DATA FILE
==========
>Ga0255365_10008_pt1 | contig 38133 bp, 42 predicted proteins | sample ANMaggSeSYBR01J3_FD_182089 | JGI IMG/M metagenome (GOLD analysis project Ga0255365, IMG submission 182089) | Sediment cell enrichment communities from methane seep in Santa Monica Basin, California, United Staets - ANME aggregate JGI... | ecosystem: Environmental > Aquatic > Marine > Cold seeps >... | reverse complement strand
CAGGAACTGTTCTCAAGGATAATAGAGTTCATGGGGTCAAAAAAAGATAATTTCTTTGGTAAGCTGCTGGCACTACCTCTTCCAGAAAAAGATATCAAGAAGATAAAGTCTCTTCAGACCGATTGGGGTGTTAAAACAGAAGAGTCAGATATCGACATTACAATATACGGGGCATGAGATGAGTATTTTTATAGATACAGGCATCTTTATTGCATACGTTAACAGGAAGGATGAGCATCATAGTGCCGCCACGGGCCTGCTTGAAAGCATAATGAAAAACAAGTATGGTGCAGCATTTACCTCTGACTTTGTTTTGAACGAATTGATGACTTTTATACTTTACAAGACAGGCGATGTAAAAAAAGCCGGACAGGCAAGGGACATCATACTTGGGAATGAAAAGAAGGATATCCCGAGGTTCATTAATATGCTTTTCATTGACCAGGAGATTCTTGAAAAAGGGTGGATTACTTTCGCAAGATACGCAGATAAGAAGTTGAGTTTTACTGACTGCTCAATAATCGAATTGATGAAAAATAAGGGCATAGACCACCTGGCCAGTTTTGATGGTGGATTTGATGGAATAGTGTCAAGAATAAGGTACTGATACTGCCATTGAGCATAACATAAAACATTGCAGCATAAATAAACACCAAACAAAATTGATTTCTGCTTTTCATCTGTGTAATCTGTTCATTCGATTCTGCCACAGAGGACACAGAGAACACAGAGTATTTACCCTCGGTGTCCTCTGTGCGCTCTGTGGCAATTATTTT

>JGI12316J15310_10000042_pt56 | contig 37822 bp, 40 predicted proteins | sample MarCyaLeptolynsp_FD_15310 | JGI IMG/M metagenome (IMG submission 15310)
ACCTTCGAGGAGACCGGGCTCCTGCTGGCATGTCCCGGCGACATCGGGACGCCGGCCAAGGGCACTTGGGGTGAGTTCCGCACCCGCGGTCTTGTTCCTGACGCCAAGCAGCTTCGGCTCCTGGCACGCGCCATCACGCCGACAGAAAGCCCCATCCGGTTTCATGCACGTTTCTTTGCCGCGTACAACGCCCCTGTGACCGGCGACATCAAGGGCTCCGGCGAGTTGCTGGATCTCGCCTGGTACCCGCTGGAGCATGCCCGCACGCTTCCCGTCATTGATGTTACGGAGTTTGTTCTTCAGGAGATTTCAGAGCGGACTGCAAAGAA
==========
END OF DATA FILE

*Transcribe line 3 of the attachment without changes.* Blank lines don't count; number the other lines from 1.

>JGI12316J15310_10000042_pt56 | contig 37822 bp, 40 predicted proteins | sample MarCyaLeptolynsp_FD_15310 | JGI IMG/M metagenome (IMG submission 15310)